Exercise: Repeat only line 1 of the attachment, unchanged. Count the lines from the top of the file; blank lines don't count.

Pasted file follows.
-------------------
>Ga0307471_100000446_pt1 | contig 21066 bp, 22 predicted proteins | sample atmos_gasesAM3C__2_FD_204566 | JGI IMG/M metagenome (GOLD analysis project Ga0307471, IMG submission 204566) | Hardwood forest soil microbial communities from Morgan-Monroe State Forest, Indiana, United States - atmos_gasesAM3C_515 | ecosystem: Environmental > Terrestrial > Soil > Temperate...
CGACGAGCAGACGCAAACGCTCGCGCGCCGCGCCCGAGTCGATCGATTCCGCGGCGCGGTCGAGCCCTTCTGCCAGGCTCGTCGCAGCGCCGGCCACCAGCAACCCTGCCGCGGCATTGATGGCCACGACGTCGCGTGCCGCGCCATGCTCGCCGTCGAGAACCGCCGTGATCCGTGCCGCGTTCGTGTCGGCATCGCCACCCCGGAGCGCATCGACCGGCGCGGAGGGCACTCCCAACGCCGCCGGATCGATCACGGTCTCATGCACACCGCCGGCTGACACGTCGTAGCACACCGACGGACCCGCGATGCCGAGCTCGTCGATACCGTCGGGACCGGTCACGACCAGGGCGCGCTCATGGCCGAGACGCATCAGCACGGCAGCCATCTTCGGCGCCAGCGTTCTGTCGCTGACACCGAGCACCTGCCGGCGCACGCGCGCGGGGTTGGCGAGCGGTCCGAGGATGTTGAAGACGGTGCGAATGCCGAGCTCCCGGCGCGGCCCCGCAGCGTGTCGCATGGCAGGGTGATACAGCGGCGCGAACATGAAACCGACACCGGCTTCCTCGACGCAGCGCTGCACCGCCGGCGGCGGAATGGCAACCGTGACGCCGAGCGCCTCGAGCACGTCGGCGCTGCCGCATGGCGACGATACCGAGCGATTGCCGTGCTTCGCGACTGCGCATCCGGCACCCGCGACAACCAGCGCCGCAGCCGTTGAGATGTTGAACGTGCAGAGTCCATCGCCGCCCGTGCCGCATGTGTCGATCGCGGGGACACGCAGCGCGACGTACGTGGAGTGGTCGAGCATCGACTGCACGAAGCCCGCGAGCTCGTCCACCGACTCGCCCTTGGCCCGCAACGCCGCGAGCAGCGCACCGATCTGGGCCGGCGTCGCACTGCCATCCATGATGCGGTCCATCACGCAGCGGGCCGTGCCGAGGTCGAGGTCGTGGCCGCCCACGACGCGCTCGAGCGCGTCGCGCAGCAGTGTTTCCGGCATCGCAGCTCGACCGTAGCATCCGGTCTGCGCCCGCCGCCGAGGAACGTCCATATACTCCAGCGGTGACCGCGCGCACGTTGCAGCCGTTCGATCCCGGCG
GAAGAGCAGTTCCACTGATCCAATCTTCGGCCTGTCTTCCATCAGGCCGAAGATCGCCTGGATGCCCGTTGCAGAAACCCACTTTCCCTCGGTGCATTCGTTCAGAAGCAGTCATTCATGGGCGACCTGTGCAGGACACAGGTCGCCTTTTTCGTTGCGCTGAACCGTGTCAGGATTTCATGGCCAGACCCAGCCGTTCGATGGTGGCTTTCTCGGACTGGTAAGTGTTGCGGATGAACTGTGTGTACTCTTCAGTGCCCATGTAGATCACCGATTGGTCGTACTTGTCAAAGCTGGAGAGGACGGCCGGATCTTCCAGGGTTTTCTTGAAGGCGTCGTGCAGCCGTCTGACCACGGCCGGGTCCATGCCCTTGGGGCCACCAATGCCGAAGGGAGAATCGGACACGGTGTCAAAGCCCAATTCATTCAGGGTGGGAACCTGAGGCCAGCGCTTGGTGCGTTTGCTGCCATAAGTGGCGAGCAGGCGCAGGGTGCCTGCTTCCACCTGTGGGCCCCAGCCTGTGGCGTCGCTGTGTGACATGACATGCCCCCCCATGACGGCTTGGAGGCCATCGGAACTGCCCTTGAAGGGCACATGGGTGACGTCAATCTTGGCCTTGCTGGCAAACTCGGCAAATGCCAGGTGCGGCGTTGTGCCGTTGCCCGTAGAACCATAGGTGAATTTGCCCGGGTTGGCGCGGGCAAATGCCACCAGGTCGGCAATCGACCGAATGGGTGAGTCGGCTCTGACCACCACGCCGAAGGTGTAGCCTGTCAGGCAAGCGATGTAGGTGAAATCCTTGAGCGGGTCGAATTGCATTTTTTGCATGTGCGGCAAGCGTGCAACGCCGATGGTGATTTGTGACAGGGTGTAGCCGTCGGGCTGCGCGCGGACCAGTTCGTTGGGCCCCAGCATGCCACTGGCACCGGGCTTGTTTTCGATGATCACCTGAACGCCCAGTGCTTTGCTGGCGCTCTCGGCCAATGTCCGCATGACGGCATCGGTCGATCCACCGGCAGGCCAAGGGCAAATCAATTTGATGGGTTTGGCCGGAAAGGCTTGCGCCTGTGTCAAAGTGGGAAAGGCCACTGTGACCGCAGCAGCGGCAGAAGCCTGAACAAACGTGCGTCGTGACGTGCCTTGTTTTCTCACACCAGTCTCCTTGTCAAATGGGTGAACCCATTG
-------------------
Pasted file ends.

>Ga0307471_100000446_pt1 | contig 21066 bp, 22 predicted proteins | sample atmos_gasesAM3C__2_FD_204566 | JGI IMG/M metagenome (GOLD analysis project Ga0307471, IMG submission 204566) | Hardwood forest soil microbial communities from Morgan-Monroe State Forest, Indiana, United States - atmos_gasesAM3C_515 | ecosystem: Environmental > Terrestrial > Soil > Temperate...